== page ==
Broad College of Business: Developing leaders

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The university offers two online programs offered in English with live translation captioning for Spanish-speakers.

The Broad College of Business is on a mission to develop global transformational leaders who positively impact organizations and society. To help advance the careers of women and support workplace diversity, the Broad College offers two complementary online programs, Women in Executive Leadership and Women in Senior Executive Leadership, through Executive Development Programs.

“Recruiting a diverse workforce provides an organization with unique viewpoints and problem-solving ability,” David Frayer, assistant dean for outreach and engagement, said. “We’re pleased to be able to offer programs like these to help women excel in today’s workplace.”

Now entering a third year, both programs are offered in English virtually each fall, bringing together women leaders across industries and continents to provide them with opportunities to excel. The programs help participants perform at a higher level in their careers and provide the tools to support other leaders within their organizations. Live translation captioning is available for Spanish-speakers. 

Women in Executive Leadership is designed for individuals with five to ten years of experience, and Women in Senior Executive Leadership benefits women with ten or more years of experience. Both programs include the latest research from Michigan State University faculty in the fields of leadership, emotional intelligence, communication, negotiation and inclusion.

Jennifer Dunn, fixed-term faculty of the Broad College’s Department of Management, has enjoyed facilitating sessions on negotiations through the programs. She said, “The participants are eager to learn from faculty and from their professional peers. They take full advantage of the interactive nature of the program.”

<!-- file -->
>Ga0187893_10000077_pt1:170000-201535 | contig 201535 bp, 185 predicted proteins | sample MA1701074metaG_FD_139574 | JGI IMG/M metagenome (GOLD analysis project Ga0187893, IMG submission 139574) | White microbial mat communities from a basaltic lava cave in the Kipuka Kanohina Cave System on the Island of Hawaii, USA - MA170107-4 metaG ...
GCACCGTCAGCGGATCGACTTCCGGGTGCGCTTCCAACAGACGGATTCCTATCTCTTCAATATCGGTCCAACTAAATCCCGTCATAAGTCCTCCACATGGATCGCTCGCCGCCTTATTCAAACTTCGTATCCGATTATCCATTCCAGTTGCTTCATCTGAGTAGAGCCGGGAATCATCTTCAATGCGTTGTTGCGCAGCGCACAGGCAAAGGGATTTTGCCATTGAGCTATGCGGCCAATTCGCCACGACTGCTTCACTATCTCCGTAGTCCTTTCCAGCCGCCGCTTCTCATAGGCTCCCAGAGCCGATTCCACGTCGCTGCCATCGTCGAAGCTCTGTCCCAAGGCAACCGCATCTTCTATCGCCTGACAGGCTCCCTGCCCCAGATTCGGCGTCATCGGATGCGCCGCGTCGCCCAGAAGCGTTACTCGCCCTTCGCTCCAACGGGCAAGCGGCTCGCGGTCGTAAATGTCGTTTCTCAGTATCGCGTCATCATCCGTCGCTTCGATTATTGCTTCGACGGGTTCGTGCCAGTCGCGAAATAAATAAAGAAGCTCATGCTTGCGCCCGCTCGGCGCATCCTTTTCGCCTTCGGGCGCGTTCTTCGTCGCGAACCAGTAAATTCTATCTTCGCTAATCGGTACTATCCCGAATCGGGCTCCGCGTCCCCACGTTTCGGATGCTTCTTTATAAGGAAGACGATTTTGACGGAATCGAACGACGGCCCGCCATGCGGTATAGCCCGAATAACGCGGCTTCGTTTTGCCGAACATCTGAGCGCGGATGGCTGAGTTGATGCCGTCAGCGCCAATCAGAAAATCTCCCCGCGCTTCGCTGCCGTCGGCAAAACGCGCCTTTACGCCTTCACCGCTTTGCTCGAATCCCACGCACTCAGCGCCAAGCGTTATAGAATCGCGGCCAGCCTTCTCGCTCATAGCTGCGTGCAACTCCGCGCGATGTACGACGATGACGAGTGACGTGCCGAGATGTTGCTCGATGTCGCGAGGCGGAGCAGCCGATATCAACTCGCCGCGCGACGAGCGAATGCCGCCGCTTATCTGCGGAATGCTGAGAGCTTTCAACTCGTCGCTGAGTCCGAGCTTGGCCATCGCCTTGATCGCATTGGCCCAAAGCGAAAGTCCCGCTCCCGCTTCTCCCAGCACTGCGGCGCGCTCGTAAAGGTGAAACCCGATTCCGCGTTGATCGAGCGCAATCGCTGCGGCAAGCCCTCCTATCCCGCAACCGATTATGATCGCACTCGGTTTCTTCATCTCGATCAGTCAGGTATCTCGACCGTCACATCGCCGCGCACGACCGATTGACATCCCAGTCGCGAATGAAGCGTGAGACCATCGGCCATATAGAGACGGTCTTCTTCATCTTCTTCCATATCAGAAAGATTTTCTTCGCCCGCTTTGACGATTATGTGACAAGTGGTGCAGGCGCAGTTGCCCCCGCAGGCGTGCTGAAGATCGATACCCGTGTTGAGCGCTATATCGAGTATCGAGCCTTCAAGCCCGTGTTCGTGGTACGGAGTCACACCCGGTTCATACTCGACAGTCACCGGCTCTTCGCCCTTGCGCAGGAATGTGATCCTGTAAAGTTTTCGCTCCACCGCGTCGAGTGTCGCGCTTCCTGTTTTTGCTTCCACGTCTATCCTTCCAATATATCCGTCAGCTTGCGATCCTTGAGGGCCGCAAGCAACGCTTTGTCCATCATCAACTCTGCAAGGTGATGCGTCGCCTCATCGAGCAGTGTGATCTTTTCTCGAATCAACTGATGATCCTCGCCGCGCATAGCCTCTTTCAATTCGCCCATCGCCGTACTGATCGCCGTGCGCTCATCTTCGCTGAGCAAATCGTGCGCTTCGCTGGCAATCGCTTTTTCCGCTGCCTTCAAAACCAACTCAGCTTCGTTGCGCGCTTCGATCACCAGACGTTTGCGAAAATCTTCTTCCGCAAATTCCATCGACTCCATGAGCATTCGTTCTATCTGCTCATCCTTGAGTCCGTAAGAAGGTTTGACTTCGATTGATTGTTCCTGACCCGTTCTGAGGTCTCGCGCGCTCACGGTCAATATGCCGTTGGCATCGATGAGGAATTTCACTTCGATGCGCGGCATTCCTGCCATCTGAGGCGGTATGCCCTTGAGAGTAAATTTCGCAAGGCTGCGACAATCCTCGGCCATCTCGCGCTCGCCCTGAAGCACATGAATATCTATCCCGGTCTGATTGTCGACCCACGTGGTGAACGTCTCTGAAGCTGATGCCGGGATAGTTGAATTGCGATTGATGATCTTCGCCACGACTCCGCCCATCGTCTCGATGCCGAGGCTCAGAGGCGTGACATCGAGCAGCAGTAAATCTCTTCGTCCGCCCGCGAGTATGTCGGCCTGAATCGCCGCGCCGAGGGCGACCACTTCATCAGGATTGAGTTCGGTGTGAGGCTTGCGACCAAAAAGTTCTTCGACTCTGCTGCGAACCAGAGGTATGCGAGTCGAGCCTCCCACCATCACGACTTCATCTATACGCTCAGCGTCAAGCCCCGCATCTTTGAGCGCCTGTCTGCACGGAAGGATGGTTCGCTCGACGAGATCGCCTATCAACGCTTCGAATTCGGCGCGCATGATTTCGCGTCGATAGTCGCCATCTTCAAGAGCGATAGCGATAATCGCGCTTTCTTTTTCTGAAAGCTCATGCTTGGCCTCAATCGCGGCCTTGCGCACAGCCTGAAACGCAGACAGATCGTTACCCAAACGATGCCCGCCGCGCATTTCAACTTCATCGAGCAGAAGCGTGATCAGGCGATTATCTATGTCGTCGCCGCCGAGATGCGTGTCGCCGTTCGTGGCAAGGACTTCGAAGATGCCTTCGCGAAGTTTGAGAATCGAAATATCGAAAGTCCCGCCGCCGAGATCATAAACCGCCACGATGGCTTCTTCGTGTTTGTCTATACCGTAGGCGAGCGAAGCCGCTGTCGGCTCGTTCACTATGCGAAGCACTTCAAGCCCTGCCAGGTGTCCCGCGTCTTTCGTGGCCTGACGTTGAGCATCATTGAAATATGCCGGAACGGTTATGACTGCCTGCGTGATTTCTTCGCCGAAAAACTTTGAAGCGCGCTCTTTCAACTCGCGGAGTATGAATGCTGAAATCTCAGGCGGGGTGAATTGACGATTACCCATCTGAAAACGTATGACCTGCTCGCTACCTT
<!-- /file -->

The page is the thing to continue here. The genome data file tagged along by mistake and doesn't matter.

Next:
World-class organizations such as Clark Construction Company, Dow, Eastman Chemical Company, Greenstone Farm Credit Services, Kellogg Company, Meritor WABCO, Pilot Chemical Company, Whirlpool Corporation and the State of Michigan have sent participants to Broad’s programs. Many have sent multiple women across both programs to maximize change in their organizations though mentorship, the creation of support networks and increased capacity of attendees.

“We believe in giving people the tools they need to advance,” Lyn Hewitt, vice president of human resources at Clark, said. “Construction is a male-dominated industry. We have made some good progress in cultural change, and we still have a long way to go. Programs like these offered at MSU help women navigate this male-dominated culture successfully. Since adding these types of programs to our team curriculum, our employee retention and performance is stronger.”

Clark Construction has since sent 10 other women to the series and has seen positive outcomes in turn. “The program has inspired several individuals and has provided the skills to help them reach their personal and professional goals,” Hewitt continued. “When people learn things and come back and challenge the status quo, that’s how we learn and grow as a company.”

Some of the topics covered in the program are universal, such as the need for meaningful work. Other issues are explored from the unique perspective of women, such as work-life balance and perception by peers.

“It is important for women to have a springboard to share struggles and ambitions. That’s what these two programs provide,” Marcie Stowell, assistant director of open enrollment programs, said. “The experiences are as varied as the individuals in our programs.”

While many informal networks — such as those on platforms like LinkedIn or created through women-led virtual happy hours — exist and are helpful, the EDP women’s programming provides a more formal structure for change. Participants have opportunities to hone their skills and build their network during the program.

Senior executives from industry share their best advice for creating value during optional presentations that immediately follow a few of the modules. All of the content presented is designed to have real-world application that women can use to lift their organizations.

“At Clark, we are pleased to partner with MSU and utilize the Women in Executive Leadership program to advance our female leadership team members,” Hewitt continued. “I would highly recommend the program for those who wish to expand their knowledge and network and also hone some of their unique skills for career success.”

To learn more about the Women in Executive Leadership and Women in Senior Executive Leadership programs, visit our Executive Development Programs page.

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